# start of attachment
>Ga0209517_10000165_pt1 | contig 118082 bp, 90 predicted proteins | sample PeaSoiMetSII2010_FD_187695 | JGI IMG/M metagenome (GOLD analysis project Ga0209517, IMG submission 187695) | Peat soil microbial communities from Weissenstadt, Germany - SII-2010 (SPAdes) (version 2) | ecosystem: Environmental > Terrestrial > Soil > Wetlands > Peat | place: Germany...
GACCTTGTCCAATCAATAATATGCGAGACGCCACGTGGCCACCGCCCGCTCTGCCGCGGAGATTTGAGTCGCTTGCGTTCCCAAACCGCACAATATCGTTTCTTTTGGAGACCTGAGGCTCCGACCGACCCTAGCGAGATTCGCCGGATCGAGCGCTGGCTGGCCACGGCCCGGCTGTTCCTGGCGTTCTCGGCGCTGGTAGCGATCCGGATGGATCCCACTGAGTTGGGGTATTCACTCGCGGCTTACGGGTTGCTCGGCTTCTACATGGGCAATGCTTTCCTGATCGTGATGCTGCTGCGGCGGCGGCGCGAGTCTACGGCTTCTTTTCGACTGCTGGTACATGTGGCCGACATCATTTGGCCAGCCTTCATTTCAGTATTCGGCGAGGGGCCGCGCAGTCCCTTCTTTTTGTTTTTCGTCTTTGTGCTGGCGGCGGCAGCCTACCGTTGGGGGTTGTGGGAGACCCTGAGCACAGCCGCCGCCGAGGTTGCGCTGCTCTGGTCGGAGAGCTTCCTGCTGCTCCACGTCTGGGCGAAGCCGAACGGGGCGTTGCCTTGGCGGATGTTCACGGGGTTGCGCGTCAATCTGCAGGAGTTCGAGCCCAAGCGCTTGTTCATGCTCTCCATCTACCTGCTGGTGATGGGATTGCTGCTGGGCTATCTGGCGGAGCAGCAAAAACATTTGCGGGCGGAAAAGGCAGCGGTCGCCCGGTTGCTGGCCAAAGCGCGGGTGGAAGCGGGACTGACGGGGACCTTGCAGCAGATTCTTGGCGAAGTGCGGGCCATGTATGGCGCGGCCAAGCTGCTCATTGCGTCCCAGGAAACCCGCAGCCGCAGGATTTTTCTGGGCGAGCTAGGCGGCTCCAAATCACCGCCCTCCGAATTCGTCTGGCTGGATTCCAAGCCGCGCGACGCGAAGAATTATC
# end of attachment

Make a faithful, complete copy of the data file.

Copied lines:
>Ga0209517_10000165_pt1 | contig 118082 bp, 90 predicted proteins | sample PeaSoiMetSII2010_FD_187695 | JGI IMG/M metagenome (GOLD analysis project Ga0209517, IMG submission 187695) | Peat soil microbial communities from Weissenstadt, Germany - SII-2010 (SPAdes) (version 2) | ecosystem: Environmental > Terrestrial > Soil > Wetlands > Peat | place: Germany...
GACCTTGTCCAATCAATAATATGCGAGACGCCACGTGGCCACCGCCCGCTCTGCCGCGGAGATTTGAGTCGCTTGCGTTCCCAAACCGCACAATATCGTTTCTTTTGGAGACCTGAGGCTCCGACCGACCCTAGCGAGATTCGCCGGATCGAGCGCTGGCTGGCCACGGCCCGGCTGTTCCTGGCGTTCTCGGCGCTGGTAGCGATCCGGATGGATCCCACTGAGTTGGGGTATTCACTCGCGGCTTACGGGTTGCTCGGCTTCTACATGGGCAATGCTTTCCTGATCGTGATGCTGCTGCGGCGGCGGCGCGAGTCTACGGCTTCTTTTCGACTGCTGGTACATGTGGCCGACATCATTTGGCCAGCCTTCATTTCAGTATTCGGCGAGGGGCCGCGCAGTCCCTTCTTTTTGTTTTTCGTCTTTGTGCTGGCGGCGGCAGCCTACCGTTGGGGGTTGTGGGAGACCCTGAGCACAGCCGCCGCCGAGGTTGCGCTGCTCTGGTCGGAGAGCTTCCTGCTGCTCCACGTCTGGGCGAAGCCGAACGGGGCGTTGCCTTGGCGGATGTTCACGGGGTTGCGCGTCAATCTGCAGGAGTTCGAGCCCAAGCGCTTGTTCATGCTCTCCATCTACCTGCTGGTGATGGGATTGCTGCTGGGCTATCTGGCGGAGCAGCAAAAACATTTGCGGGCGGAAAAGGCAGCGGTCGCCCGGTTGCTGGCCAAAGCGCGGGTGGAAGCGGGACTGACGGGGACCTTGCAGCAGATTCTTGGCGAAGTGCGGGCCATGTATGGCGCGGCCAAGCTGCTCATTGCGTCCCAGGAAACCCGCAGCCGCAGGATTTTTCTGGGCGAGCTAGGCGGCTCCAAATCACCGCCCTCCGAATTCGTCTGGCTGGATTCCAAGCCGCGCGACGCGAAGAATTATC